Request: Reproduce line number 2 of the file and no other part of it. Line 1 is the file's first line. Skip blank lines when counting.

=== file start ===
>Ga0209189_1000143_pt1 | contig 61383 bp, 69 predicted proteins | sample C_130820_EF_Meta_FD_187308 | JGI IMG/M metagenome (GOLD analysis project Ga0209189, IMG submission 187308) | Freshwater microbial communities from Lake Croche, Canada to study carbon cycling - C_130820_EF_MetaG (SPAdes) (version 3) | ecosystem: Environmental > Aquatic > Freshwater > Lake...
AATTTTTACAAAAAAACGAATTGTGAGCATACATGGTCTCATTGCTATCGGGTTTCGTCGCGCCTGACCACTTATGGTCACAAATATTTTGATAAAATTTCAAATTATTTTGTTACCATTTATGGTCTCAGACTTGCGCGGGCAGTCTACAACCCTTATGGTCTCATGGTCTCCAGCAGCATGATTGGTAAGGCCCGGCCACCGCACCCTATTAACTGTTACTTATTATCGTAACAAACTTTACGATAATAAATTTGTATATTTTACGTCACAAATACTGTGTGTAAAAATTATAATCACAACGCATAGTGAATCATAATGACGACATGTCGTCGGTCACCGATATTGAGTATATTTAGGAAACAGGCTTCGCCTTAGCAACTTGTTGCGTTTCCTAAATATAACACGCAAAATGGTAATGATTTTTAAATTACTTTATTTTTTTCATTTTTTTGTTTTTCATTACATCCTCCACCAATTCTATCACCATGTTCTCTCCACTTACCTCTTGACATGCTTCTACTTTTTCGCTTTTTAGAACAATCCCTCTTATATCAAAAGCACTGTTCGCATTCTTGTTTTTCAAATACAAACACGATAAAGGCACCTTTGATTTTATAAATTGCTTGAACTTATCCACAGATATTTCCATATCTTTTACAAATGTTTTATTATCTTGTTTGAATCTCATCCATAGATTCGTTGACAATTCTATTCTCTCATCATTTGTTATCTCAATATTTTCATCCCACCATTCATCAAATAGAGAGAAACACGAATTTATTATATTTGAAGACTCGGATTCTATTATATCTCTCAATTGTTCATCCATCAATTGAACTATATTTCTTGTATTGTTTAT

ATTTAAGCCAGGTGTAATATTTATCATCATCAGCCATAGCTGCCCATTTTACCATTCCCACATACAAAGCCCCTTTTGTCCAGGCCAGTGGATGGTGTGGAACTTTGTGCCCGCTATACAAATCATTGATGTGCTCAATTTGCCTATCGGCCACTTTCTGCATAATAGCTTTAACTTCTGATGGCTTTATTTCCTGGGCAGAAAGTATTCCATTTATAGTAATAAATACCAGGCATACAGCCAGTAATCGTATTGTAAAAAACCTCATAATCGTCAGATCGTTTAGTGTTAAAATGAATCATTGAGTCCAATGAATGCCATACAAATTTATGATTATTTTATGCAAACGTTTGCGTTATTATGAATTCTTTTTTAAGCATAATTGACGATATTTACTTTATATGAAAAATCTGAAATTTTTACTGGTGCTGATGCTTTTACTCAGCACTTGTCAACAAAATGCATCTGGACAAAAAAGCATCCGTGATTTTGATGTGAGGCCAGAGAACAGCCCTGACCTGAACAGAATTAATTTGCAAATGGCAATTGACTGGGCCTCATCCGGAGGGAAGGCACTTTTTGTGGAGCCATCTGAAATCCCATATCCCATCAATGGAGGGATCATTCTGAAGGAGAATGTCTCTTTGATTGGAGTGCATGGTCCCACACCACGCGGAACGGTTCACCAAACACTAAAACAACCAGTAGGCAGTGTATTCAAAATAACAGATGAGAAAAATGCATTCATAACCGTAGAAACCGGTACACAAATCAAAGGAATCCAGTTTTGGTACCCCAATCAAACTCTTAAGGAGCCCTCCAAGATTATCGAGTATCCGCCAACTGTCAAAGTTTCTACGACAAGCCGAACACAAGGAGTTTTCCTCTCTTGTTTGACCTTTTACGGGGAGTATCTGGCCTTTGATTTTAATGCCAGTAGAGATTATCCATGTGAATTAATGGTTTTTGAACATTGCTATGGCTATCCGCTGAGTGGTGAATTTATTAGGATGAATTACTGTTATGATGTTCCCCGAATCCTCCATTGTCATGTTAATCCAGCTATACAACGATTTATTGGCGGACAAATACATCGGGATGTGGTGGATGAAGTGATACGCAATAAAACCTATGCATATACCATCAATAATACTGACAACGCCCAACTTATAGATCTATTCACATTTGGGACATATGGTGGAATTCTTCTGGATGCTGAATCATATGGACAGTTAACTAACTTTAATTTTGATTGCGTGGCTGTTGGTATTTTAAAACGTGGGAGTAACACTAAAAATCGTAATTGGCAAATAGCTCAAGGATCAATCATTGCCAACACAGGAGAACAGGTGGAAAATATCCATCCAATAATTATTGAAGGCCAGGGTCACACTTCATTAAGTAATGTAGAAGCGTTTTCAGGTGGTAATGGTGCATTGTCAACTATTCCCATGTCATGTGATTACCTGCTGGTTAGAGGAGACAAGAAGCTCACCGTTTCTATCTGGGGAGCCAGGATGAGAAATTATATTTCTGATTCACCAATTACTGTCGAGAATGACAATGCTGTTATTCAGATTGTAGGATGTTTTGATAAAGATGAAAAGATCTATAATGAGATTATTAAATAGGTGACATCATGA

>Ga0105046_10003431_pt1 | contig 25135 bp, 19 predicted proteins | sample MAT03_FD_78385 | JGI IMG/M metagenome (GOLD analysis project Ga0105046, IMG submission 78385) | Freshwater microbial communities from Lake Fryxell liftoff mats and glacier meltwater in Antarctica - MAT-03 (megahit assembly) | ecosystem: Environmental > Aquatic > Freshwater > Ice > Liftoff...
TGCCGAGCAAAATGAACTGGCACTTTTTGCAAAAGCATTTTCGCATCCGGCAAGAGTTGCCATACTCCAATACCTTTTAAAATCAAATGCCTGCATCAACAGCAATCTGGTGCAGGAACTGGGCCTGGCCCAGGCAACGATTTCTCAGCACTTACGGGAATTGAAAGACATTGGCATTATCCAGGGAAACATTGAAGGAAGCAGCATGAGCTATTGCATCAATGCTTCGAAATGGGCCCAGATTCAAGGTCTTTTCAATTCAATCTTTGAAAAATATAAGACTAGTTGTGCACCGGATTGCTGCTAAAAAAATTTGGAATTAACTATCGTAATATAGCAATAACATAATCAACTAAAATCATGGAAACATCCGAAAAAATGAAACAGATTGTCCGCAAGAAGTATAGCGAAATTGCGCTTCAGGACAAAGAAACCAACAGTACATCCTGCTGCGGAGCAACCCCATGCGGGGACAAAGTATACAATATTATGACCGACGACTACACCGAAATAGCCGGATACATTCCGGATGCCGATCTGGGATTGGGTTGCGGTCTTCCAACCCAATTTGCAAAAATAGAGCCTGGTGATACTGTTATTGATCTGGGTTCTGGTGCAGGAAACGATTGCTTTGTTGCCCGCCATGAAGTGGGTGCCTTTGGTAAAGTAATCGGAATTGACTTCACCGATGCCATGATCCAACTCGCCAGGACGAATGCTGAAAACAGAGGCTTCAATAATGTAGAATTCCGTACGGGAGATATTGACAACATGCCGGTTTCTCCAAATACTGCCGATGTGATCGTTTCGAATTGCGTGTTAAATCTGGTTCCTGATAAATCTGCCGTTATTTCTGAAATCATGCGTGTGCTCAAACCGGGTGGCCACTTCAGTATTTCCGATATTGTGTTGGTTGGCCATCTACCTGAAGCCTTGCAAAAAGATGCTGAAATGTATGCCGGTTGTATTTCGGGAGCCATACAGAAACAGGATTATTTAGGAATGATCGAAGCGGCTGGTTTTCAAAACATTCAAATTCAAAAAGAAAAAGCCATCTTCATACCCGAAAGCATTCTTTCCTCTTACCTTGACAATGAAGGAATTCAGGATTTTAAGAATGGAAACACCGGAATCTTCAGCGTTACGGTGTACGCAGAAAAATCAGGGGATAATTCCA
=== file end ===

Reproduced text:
AATTTTTACAAAAAAACGAATTGTGAGCATACATGGTCTCATTGCTATCGGGTTTCGTCGCGCCTGACCACTTATGGTCACAAATATTTTGATAAAATTTCAAATTATTTTGTTACCATTTATGGTCTCAGACTTGCGCGGGCAGTCTACAACCCTTATGGTCTCATGGTCTCCAGCAGCATGATTGGTAAGGCCCGGCCACCGCACCCTATTAACTGTTACTTATTATCGTAACAAACTTTACGATAATAAATTTGTATATTTTACGTCACAAATACTGTGTGTAAAAATTATAATCACAACGCATAGTGAATCATAATGACGACATGTCGTCGGTCACCGATATTGAGTATATTTAGGAAACAGGCTTCGCCTTAGCAACTTGTTGCGTTTCCTAAATATAACACGCAAAATGGTAATGATTTTTAAATTACTTTATTTTTTTCATTTTTTTGTTTTTCATTACATCCTCCACCAATTCTATCACCATGTTCTCTCCACTTACCTCTTGACATGCTTCTACTTTTTCGCTTTTTAGAACAATCCCTCTTATATCAAAAGCACTGTTCGCATTCTTGTTTTTCAAATACAAACACGATAAAGGCACCTTTGATTTTATAAATTGCTTGAACTTATCCACAGATATTTCCATATCTTTTACAAATGTTTTATTATCTTGTTTGAATCTCATCCATAGATTCGTTGACAATTCTATTCTCTCATCATTTGTTATCTCAATATTTTCATCCCACCATTCATCAAATAGAGAGAAACACGAATTTATTATATTTGAAGACTCGGATTCTATTATATCTCTCAATTGTTCATCCATCAATTGAACTATATTTCTTGTATTGTTTAT